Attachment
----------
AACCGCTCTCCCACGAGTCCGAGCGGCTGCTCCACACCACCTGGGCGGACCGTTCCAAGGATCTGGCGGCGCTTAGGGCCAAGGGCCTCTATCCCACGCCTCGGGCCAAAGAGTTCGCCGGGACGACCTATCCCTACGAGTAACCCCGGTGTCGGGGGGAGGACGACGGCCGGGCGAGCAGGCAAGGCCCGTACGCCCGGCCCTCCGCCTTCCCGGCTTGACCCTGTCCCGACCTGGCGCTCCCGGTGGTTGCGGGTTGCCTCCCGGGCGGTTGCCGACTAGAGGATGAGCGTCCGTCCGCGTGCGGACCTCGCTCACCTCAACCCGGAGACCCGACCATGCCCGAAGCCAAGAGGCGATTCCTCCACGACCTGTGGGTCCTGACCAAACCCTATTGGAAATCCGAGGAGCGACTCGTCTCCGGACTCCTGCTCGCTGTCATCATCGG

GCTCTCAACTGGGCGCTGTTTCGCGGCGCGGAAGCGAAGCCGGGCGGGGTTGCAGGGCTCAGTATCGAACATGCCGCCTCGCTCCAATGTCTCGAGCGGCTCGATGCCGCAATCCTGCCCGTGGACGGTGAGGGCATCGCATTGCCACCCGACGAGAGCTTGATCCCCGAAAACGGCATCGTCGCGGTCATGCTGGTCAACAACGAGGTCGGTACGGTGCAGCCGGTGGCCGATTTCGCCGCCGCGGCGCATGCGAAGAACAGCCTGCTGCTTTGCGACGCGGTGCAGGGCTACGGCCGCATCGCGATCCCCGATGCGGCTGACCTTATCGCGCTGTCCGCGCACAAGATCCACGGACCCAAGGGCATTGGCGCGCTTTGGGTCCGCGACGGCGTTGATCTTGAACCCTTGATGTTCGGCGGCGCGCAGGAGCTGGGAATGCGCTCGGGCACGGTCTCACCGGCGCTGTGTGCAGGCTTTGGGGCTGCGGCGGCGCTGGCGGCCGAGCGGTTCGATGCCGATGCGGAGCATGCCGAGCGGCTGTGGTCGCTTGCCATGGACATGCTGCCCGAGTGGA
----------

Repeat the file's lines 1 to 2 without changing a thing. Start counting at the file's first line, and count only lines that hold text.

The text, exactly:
AACCGCTCTCCCACGAGTCCGAGCGGCTGCTCCACACCACCTGGGCGGACCGTTCCAAGGATCTGGCGGCGCTTAGGGCCAAGGGCCTCTATCCCACGCCTCGGGCCAAAGAGTTCGCCGGGACGACCTATCCCTACGAGTAACCCCGGTGTCGGGGGGAGGACGACGGCCGGGCGAGCAGGCAAGGCCCGTACGCCCGGCCCTCCGCCTTCCCGGCTTGACCCTGTCCCGACCTGGCGCTCCCGGTGGTTGCGGGTTGCCTCCCGGGCGGTTGCCGACTAGAGGATGAGCGTCCGTCCGCGTGCGGACCTCGCTCACCTCAACCCGGAGACCCGACCATGCCCGAAGCCAAGAGGCGATTCCTCCACGACCTGTGGGTCCTGACCAAACCCTATTGGAAATCCGAGGAGCGACTCGTCTCCGGACTCCTGCTCGCTGTCATCATCGG

GCTCTCAACTGGGCGCTGTTTCGCGGCGCGGAAGCGAAGCCGGGCGGGGTTGCAGGGCTCAGTATCGAACATGCCGCCTCGCTCCAATGTCTCGAGCGGCTCGATGCCGCAATCCTGCCCGTGGACGGTGAGGGCATCGCATTGCCACCCGACGAGAGCTTGATCCCCGAAAACGGCATCGTCGCGGTCATGCTGGTCAACAACGAGGTCGGTACGGTGCAGCCGGTGGCCGATTTCGCCGCCGCGGCGCATGCGAAGAACAGCCTGCTGCTTTGCGACGCGGTGCAGGGCTACGGCCGCATCGCGATCCCCGATGCGGCTGACCTTATCGCGCTGTCCGCGCACAAGATCCACGGACCCAAGGGCATTGGCGCGCTTTGGGTCCGCGACGGCGTTGATCTTGAACCCTTGATGTTCGGCGGCGCGCAGGAGCTGGGAATGCGCTCGGGCACGGTCTCACCGGCGCTGTGTGCAGGCTTTGGGGCTGCGGCGGCGCTGGCGGCCGAGCGGTTCGATGCCGATGCGGAGCATGCCGAGCGGCTGTGGTCGCTTGCCATGGACATGCTGCCCGAGTGGA